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#1092: Untangling the Knot

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A minimalist illustration of a large hand supported by a crowd of small, indistinct bystanders. The hand is covered with several red strings tied in knots. A sleeve with the Fragile Express logo covers part of the hand.

(illus: d0gteefs)


Ira Glass: So a couple weeks ago I ordered some new clothes through a delivery service. Nothing outrageous, really, just a few button-down shirts and a pair of dress slacks from a tailor I like, out near South Knot City. This tailor makes some high-quality stuff, and since it’s almost springtime I figured hey, why not treat myself?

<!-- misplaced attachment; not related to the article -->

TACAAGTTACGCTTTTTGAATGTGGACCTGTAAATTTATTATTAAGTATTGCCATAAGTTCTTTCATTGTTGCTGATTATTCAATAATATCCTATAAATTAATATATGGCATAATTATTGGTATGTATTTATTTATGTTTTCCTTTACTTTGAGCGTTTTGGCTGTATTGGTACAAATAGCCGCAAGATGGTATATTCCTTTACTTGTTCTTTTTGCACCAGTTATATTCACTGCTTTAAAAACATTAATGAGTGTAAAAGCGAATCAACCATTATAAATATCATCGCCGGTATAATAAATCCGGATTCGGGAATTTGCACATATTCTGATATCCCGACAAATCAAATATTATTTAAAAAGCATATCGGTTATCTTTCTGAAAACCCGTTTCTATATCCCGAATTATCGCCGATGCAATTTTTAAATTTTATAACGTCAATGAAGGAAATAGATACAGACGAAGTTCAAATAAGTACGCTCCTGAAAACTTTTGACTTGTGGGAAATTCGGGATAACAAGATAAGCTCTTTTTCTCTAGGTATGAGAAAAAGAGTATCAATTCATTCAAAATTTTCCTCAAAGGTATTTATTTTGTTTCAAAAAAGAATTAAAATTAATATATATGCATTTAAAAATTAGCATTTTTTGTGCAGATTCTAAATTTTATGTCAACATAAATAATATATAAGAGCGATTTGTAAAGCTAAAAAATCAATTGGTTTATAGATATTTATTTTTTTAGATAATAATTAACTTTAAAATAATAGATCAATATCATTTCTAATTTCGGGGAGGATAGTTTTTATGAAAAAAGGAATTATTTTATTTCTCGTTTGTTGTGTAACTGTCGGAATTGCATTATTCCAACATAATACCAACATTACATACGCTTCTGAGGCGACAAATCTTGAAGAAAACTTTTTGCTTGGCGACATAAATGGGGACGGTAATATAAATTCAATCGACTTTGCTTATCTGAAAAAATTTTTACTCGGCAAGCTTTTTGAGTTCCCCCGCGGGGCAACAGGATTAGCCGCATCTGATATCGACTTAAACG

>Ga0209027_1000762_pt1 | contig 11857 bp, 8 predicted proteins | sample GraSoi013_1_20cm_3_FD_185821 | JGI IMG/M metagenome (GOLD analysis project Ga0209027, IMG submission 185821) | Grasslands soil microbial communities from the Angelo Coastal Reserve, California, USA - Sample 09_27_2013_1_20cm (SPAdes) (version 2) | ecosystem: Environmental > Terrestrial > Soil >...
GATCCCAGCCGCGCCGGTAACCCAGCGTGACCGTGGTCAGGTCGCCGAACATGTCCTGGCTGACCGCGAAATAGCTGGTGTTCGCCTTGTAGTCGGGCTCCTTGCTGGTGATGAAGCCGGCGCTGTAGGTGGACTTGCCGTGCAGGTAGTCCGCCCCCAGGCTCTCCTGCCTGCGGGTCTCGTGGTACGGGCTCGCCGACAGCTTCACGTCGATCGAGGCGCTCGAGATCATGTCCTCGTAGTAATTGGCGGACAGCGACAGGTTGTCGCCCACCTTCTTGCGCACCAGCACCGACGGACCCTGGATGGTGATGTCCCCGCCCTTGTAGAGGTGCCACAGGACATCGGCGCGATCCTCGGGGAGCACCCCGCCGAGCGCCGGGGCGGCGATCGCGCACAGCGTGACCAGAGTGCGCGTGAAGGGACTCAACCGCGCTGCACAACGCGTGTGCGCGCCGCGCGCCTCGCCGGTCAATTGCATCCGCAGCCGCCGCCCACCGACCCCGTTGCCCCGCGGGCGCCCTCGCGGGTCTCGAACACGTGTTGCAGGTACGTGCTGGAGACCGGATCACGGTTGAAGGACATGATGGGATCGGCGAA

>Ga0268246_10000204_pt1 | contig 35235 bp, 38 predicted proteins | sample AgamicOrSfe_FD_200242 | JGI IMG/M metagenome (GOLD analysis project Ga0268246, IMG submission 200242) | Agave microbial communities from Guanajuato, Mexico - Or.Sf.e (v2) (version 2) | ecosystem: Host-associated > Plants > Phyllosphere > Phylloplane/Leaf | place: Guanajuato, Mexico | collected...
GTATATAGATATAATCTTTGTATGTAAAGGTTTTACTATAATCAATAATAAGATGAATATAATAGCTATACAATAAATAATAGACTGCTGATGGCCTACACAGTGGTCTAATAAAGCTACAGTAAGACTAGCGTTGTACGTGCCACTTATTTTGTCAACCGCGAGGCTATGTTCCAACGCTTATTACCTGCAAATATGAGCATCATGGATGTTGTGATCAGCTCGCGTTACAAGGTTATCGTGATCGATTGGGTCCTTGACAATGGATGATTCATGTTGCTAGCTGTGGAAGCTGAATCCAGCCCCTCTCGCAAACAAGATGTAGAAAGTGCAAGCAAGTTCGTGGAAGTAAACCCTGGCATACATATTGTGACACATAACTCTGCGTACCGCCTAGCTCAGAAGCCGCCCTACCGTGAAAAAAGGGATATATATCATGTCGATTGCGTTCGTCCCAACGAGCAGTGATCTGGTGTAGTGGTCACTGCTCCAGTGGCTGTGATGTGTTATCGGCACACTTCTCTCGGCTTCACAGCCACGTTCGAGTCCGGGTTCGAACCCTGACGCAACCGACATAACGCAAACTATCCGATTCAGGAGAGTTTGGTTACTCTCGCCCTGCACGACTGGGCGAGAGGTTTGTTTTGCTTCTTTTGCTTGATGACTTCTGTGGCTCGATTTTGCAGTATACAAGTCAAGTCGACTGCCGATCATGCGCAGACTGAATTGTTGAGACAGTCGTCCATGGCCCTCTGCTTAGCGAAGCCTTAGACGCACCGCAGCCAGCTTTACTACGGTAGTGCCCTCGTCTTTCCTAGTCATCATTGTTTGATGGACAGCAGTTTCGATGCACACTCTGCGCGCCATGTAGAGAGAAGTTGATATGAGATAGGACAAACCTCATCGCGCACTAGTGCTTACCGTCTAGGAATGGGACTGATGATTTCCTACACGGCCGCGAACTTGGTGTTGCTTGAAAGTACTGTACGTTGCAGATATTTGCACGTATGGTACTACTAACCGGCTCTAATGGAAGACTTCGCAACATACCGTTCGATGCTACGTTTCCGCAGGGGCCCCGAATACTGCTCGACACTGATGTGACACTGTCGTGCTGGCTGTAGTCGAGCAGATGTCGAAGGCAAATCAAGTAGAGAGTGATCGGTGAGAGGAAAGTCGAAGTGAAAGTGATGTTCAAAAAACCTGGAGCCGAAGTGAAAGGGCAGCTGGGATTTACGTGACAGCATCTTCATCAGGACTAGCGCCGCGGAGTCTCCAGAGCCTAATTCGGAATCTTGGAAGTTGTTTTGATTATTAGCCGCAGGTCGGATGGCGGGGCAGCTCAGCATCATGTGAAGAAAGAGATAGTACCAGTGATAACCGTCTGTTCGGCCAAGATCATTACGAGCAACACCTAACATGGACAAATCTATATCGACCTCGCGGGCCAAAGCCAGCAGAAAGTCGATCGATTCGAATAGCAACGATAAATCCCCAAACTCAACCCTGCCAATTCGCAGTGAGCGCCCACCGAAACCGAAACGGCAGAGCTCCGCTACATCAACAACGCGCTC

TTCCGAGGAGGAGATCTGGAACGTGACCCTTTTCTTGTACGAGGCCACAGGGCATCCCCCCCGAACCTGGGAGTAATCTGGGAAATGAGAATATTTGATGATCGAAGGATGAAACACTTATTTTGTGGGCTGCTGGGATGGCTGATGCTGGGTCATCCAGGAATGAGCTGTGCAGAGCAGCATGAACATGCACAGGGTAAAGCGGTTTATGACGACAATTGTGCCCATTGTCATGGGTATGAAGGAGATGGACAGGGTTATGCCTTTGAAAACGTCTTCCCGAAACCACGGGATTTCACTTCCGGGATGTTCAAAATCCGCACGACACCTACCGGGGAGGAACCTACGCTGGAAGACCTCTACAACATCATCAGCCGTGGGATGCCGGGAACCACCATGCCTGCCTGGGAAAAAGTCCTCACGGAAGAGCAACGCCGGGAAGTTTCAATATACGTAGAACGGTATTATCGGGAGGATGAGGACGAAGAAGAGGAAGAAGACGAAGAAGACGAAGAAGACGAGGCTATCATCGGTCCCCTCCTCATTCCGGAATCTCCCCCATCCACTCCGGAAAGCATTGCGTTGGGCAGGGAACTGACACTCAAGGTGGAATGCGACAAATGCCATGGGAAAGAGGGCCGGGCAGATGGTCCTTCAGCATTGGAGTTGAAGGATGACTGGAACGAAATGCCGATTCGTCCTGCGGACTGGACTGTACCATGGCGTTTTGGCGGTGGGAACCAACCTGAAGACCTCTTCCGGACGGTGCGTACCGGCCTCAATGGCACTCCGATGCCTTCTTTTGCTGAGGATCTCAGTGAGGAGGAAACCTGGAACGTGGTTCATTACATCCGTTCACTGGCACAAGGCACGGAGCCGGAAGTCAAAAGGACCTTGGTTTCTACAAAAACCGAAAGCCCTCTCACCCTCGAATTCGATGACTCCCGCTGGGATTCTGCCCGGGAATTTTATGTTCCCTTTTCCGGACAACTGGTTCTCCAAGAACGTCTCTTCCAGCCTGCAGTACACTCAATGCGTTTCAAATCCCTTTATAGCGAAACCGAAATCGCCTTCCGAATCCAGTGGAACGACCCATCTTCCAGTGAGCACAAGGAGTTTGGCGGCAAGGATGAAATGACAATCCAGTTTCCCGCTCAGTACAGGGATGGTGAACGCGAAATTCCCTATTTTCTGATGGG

And my package arrived pretty quickly. Took maybe three or four days, reasonable enough. When the porter arrived I thanked her for her help, heaped on some Likes for good measure, and sent her on her way. But after she left and I opened my package, I noticed that the clothes were all soaking wet—I think the cargo container’s waterproof seal must have been damaged somewhere along the journey. And you know, I was not happy about this. Like, sheesh, I haven’t even gotten to wear this stuff yet, and it’s already waterlogged? I was worried that some of the fancier shirts were totally ruined.

Well, good news. My anger was unfounded—the shirts ended up being fine. One round in the wash and they were practically good as new. The slacks were tougher to fix, since they aren’t really supposed to get wet unless you hang them up immediately after, but I managed to smooth out most of the wrinkles... and I have to say, they do look pretty good on me. That tailor really knows her stuff.